Jannis Kounellis

Senza titolo

Untitled

Chairs, charcoal, jute bags, fabric
2005

Private Collection

Jannis Kounellis (1936-2017) was a Greek-born performance artist and sculptor. Originally trained in painting, Kounellis eventually shifted to installations. He created works that juxtaposed disparate materials, including stone, cotton, coal, bed frames, and doors. This artistic method can be seen in works where he has installed live birds in cages alongside paintings, sculptures accompanied by the playing of a Bach score, and his recurring installations wherein 12 live horses are displayed in galleries or other art spaces.

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  • The work is a stage set of ten wooden chairs arranged in a circle, facing inwards and communing with one another.  On top of each chair are black tied-up sacks containing coal — a symbolic quality of weight, baggage,and  collective memory. It evokes some theatrical sense that recalls the artist’s experience in working for the stage creating scenographies and his musings on the human condition.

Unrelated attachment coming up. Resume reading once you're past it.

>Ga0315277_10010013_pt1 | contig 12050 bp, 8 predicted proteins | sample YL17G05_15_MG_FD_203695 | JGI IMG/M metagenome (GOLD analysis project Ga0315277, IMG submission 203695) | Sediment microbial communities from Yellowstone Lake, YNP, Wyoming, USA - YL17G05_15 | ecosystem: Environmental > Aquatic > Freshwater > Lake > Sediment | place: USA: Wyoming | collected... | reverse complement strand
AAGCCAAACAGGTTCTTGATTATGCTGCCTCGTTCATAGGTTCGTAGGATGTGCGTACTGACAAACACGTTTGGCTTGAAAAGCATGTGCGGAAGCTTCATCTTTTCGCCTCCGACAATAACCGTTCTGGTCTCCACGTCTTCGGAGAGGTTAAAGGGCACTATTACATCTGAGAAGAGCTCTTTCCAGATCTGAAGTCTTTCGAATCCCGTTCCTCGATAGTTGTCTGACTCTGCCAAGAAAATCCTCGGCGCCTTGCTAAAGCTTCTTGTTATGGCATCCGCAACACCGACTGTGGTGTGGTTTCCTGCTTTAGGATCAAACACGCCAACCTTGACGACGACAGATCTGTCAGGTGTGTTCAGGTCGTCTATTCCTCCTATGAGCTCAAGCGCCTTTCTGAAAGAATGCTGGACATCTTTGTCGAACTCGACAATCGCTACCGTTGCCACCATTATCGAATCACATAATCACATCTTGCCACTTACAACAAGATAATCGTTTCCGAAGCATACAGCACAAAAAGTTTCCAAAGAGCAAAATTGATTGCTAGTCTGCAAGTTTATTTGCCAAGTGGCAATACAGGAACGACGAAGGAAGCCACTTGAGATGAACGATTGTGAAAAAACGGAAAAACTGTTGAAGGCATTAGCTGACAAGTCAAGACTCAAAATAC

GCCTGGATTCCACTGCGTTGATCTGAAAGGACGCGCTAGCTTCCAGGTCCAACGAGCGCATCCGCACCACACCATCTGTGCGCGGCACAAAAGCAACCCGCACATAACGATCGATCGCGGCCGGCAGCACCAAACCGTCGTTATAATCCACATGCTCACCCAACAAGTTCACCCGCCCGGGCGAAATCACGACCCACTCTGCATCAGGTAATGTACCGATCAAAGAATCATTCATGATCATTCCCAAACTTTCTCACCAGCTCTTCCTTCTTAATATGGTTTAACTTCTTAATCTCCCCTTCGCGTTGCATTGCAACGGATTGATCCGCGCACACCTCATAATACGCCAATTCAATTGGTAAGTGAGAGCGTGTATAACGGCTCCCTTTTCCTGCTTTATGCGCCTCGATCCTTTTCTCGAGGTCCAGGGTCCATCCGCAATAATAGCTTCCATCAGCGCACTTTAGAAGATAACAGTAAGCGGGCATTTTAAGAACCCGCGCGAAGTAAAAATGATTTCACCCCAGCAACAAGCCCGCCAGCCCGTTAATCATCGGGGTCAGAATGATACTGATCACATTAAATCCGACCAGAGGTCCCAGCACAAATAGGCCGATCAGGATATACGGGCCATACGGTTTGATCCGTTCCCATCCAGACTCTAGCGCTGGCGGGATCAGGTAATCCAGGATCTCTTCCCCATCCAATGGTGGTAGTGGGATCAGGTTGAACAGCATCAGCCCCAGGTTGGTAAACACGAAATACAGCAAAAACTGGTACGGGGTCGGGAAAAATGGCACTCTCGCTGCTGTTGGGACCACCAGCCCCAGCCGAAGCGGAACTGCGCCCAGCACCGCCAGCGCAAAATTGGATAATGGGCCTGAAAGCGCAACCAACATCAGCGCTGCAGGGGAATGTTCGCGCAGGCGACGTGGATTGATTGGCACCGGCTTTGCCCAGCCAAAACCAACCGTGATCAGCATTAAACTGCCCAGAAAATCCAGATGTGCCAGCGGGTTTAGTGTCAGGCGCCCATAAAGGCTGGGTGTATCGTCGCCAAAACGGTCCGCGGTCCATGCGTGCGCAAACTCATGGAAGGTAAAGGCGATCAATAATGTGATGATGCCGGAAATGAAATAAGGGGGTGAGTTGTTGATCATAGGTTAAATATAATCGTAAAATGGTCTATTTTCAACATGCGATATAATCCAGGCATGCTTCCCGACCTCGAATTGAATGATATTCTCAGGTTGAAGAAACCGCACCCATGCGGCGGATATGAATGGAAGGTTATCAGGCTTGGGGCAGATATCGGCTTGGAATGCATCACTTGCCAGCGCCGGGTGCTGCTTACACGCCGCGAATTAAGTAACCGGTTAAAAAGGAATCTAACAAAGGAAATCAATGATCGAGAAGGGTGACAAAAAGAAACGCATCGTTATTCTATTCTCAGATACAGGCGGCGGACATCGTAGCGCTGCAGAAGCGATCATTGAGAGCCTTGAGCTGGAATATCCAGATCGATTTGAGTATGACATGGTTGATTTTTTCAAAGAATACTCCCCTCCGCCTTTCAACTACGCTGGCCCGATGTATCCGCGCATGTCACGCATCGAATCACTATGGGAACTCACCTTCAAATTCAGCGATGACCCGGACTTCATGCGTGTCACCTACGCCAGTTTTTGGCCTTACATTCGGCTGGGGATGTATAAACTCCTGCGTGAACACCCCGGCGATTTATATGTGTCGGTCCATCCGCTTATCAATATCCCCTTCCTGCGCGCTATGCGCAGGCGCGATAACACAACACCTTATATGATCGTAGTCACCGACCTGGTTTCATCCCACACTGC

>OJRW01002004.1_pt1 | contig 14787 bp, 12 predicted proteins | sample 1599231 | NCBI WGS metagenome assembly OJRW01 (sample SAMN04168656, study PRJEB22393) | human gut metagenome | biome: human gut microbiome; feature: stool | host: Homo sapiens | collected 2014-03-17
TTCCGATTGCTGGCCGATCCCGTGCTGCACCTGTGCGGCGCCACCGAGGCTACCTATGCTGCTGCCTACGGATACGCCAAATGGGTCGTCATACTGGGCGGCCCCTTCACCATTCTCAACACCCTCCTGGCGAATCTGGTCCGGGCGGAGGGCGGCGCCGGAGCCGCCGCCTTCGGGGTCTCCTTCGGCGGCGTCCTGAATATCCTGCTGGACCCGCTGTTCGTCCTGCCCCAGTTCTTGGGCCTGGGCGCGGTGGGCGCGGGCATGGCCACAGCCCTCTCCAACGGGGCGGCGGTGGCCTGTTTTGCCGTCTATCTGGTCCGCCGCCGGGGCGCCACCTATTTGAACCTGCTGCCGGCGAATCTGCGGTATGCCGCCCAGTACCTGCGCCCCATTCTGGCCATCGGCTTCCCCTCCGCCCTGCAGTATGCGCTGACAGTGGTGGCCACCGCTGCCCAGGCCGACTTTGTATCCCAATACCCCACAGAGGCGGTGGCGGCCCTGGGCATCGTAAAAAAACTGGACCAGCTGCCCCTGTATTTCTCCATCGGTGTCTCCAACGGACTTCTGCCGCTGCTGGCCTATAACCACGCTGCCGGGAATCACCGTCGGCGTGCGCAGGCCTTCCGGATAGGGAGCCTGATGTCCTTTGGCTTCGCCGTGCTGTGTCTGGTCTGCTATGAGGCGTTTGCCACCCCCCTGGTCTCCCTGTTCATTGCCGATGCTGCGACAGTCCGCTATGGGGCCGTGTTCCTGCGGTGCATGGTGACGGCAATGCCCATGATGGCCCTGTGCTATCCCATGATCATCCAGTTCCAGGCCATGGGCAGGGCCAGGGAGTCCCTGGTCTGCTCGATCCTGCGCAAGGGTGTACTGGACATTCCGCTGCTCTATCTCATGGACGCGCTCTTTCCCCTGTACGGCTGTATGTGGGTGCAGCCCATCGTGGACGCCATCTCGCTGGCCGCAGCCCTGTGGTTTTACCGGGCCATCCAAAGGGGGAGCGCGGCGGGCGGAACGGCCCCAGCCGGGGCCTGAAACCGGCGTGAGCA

• The work is a stage set of ten wooden chairs arranged in a circle, facing inwards and communing with one another.  On top of each chair are black tied-up sacks containing coal — a symbolic quality of weight, baggage,and  collective memory. It evokes some theatrical sense that recalls the artist’s experience in working for the stage creating scenographies and his musings on the human condition.

  • The work is a stage set of ten wooden chairs arranged in a circle, facing inwards and communing with one another.  On top of each chair are black tied-up sacks containing coal — a symbolic quality of weight, baggage,and  collective memory. It evokes some theatrical sense that recalls the artist’s experience in working for the stage creating scenographies and his musings on the human condition.

  • The work is a stage set of ten wooden chairs arranged in a circle, facing inwards and communing with one another.  On top of each chair are black tied-up sacks containing coal — a symbolic quality of weight, baggage,and  collective memory. It evokes some theatrical sense that recalls the artist’s experience in working for the stage creating scenographies and his musings on the human condition.